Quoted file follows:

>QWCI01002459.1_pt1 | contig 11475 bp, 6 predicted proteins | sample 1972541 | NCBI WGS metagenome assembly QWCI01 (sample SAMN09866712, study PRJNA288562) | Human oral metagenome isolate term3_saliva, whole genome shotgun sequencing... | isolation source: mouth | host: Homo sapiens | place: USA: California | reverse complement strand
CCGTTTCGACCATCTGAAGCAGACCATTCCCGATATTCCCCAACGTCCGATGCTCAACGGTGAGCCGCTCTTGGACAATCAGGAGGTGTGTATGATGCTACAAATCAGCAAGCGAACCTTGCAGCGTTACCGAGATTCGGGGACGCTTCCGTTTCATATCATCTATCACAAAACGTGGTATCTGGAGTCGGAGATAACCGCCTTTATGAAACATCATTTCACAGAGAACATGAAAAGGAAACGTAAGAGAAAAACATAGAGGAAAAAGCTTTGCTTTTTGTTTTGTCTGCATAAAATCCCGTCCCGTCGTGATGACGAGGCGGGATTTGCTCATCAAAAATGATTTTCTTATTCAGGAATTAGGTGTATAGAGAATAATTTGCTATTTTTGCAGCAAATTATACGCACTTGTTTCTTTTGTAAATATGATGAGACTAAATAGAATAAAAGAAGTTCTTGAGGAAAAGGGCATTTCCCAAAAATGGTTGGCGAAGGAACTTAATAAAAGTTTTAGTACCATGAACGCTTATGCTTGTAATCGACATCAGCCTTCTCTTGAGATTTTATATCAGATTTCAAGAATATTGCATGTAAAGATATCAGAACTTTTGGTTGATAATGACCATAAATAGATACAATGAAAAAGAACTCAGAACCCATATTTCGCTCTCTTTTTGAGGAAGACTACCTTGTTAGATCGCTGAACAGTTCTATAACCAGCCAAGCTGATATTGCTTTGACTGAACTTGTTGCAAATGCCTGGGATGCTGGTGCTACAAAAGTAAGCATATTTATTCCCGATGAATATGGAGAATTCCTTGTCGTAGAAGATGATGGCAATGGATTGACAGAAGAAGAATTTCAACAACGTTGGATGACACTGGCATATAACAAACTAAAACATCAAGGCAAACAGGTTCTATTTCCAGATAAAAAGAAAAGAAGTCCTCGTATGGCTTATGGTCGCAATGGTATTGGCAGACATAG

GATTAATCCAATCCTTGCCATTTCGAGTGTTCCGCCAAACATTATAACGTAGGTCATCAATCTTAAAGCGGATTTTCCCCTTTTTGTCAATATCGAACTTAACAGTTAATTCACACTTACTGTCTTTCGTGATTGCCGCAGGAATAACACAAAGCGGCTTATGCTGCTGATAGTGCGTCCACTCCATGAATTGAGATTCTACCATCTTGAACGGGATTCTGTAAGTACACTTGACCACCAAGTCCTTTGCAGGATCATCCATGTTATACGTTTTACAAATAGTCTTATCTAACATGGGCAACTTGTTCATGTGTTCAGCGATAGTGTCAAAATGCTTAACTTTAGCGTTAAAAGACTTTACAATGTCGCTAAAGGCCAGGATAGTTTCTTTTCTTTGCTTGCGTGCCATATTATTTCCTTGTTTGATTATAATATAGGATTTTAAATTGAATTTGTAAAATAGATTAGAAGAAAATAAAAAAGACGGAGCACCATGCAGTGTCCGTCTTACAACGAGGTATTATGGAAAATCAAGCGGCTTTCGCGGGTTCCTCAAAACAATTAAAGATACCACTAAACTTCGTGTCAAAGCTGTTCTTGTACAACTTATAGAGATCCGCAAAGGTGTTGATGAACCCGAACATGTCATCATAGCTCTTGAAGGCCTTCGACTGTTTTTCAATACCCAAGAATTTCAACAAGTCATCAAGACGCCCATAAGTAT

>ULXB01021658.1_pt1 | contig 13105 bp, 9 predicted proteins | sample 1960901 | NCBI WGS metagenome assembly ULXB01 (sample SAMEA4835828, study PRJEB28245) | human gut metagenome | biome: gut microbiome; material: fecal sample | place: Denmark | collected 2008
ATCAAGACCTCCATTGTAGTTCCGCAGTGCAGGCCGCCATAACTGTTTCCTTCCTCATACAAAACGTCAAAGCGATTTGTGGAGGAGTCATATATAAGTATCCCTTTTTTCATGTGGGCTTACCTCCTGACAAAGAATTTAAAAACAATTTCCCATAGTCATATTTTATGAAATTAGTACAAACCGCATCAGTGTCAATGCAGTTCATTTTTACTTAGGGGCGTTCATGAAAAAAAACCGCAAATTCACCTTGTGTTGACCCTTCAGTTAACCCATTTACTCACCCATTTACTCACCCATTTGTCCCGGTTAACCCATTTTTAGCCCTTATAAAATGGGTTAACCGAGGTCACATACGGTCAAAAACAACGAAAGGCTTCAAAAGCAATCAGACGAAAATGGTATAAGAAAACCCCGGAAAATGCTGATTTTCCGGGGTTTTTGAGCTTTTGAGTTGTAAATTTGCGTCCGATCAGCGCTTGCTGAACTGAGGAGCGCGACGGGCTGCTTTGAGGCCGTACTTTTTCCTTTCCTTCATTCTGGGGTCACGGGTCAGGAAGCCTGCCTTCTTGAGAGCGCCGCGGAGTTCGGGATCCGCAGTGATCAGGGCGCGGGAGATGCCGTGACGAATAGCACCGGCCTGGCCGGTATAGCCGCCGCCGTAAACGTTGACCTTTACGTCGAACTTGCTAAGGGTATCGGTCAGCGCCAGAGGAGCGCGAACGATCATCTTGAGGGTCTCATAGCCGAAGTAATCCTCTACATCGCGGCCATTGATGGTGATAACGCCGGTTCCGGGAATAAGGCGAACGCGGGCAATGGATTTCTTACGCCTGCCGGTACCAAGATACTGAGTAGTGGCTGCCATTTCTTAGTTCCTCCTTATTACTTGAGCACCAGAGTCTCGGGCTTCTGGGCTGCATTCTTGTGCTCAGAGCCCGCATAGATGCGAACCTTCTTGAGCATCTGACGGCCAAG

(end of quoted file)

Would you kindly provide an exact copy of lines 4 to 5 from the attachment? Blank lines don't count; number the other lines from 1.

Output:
>ULXB01021658.1_pt1 | contig 13105 bp, 9 predicted proteins | sample 1960901 | NCBI WGS metagenome assembly ULXB01 (sample SAMEA4835828, study PRJEB28245) | human gut metagenome | biome: gut microbiome; material: fecal sample | place: Denmark | collected 2008
ATCAAGACCTCCATTGTAGTTCCGCAGTGCAGGCCGCCATAACTGTTTCCTTCCTCATACAAAACGTCAAAGCGATTTGTGGAGGAGTCATATATAAGTATCCCTTTTTTCATGTGGGCTTACCTCCTGACAAAGAATTTAAAAACAATTTCCCATAGTCATATTTTATGAAATTAGTACAAACCGCATCAGTGTCAATGCAGTTCATTTTTACTTAGGGGCGTTCATGAAAAAAAACCGCAAATTCACCTTGTGTTGACCCTTCAGTTAACCCATTTACTCACCCATTTACTCACCCATTTGTCCCGGTTAACCCATTTTTAGCCCTTATAAAATGGGTTAACCGAGGTCACATACGGTCAAAAACAACGAAAGGCTTCAAAAGCAATCAGACGAAAATGGTATAAGAAAACCCCGGAAAATGCTGATTTTCCGGGGTTTTTGAGCTTTTGAGTTGTAAATTTGCGTCCGATCAGCGCTTGCTGAACTGAGGAGCGCGACGGGCTGCTTTGAGGCCGTACTTTTTCCTTTCCTTCATTCTGGGGTCACGGGTCAGGAAGCCTGCCTTCTTGAGAGCGCCGCGGAGTTCGGGATCCGCAGTGATCAGGGCGCGGGAGATGCCGTGACGAATAGCACCGGCCTGGCCGGTATAGCCGCCGCCGTAAACGTTGACCTTTACGTCGAACTTGCTAAGGGTATCGGTCAGCGCCAGAGGAGCGCGAACGATCATCTTGAGGGTCTCATAGCCGAAGTAATCCTCTACATCGCGGCCATTGATGGTGATAACGCCGGTTCCGGGAATAAGGCGAACGCGGGCAATGGATTTCTTACGCCTGCCGGTACCAAGATACTGAGTAGTGGCTGCCATTTCTTAGTTCCTCCTTATTACTTGAGCACCAGAGTCTCGGGCTTCTGGGCTGCATTCTTGTGCTCAGAGCCCGCATAGATGCGAACCTTCTTGAGCATCTGACGGCCAAG